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On 20 March 1996, the Secretary of State for Health, Stephen Dorrell, announced in the British Parliament that the ten cases of a new variant of Creutzfeldt-Jakob disease (vCJD) discovered in the UK had probably been caused by the consumption of beef infected with bovine spongiform encephalopathy (BSE). This announcement marked a radical shift in the discourse of the government and provoked one of the most notable public health crises that Europe had faced in the twentieth century. For weeks and months, what now appeared as the transmission of BSE to humans became a major concern of the media, featuring on broadcast programmes and on the front page of all newspapers.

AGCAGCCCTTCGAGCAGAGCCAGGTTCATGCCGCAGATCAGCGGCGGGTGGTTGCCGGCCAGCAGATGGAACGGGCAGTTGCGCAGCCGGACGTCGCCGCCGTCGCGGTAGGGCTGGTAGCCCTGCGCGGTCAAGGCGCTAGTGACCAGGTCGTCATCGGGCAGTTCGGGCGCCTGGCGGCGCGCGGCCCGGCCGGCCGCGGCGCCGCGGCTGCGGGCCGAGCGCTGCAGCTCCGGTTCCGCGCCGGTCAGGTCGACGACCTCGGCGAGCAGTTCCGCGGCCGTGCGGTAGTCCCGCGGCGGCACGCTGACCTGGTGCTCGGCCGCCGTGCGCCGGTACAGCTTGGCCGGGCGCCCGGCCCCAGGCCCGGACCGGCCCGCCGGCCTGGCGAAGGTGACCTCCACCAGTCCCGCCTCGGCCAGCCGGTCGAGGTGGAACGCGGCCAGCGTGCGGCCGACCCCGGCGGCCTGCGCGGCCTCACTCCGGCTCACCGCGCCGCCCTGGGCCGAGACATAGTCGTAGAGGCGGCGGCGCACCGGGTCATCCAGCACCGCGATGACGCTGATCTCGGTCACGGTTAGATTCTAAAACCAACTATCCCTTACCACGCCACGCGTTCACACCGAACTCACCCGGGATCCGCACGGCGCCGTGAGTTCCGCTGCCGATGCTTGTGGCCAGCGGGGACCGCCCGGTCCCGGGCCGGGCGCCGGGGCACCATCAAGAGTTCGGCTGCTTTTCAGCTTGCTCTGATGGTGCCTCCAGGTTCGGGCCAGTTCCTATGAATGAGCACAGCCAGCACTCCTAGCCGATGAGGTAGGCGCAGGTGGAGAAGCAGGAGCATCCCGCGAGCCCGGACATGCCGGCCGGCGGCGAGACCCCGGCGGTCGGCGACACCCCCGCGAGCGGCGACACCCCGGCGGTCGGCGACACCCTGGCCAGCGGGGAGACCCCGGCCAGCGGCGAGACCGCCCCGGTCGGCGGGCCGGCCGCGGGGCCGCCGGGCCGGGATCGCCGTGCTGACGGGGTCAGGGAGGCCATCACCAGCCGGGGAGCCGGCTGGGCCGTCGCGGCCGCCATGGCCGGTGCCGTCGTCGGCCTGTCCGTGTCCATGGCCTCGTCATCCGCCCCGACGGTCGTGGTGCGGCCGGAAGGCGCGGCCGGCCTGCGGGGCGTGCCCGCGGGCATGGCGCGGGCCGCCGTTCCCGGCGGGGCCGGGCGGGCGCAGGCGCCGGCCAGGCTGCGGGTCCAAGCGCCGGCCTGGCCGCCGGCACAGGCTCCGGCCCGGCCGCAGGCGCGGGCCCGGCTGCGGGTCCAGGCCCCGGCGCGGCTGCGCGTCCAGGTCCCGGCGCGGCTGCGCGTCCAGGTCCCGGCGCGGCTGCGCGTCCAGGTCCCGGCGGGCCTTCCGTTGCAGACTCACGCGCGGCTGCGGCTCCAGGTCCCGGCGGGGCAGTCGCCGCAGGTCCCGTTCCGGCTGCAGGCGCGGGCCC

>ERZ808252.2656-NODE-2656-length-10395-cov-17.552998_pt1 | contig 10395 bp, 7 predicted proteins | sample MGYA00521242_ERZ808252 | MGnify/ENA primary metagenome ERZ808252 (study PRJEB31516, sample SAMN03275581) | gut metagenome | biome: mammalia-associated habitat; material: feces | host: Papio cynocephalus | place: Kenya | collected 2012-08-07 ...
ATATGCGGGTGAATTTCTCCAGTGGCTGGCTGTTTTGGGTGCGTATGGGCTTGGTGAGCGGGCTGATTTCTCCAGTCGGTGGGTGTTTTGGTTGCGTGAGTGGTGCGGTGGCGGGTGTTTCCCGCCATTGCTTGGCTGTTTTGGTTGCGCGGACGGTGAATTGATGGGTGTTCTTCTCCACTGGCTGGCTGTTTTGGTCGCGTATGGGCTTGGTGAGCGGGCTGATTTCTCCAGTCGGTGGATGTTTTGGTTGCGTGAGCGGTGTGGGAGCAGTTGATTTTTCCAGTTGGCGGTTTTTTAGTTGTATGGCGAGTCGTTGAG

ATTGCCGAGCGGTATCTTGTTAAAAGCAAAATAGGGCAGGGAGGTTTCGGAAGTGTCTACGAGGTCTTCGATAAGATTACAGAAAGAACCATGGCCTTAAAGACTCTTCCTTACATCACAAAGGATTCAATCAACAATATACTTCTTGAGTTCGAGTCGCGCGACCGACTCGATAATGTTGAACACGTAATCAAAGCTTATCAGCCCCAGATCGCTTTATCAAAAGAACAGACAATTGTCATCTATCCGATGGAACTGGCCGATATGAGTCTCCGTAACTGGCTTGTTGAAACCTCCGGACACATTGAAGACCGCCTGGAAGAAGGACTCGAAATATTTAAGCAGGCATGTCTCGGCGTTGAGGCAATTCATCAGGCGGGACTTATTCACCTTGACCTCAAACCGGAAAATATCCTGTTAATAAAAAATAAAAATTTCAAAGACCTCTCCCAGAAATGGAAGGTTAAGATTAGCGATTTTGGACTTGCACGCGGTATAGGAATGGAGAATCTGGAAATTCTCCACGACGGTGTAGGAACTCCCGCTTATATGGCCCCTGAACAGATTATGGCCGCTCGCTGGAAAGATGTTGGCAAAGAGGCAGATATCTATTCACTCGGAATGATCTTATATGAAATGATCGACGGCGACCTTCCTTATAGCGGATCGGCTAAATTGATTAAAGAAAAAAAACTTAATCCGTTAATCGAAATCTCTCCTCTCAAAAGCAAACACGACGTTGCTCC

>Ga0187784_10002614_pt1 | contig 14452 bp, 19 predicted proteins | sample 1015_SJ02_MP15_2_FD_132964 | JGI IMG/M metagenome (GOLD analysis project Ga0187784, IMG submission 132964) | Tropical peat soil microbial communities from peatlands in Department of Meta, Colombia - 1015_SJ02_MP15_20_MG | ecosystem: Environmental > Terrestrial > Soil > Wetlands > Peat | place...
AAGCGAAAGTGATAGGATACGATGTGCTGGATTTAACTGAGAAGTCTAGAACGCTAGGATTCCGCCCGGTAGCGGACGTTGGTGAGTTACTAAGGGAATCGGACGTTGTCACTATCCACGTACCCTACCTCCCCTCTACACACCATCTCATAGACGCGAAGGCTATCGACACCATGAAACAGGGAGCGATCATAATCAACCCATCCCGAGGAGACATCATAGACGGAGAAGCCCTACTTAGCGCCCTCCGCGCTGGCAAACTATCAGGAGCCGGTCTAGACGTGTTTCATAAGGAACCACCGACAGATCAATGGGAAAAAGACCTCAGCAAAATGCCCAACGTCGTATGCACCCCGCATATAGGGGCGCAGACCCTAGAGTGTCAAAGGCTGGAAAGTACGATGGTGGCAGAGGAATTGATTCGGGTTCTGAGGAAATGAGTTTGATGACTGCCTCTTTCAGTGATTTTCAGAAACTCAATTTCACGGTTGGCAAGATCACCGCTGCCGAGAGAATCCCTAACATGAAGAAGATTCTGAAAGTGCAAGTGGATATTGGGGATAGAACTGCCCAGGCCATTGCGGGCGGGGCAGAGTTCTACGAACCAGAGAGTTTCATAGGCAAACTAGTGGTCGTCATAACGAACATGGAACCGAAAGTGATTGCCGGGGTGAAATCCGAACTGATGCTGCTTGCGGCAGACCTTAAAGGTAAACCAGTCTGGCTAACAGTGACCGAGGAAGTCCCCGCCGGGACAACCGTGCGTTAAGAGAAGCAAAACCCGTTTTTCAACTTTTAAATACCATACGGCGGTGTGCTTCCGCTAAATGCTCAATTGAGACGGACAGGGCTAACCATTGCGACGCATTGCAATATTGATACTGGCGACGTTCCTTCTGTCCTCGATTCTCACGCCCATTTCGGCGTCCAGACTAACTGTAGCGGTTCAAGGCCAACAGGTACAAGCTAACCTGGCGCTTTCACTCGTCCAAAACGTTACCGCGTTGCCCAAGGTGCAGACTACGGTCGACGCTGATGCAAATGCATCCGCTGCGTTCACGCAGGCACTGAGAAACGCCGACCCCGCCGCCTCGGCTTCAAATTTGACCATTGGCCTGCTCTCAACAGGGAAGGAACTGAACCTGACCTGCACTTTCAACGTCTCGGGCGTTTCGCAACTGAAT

KeywordsFront Page Transmissible Spongiform Encephalopathy Radical Shift Broadcast Programme Prion Hypothesis
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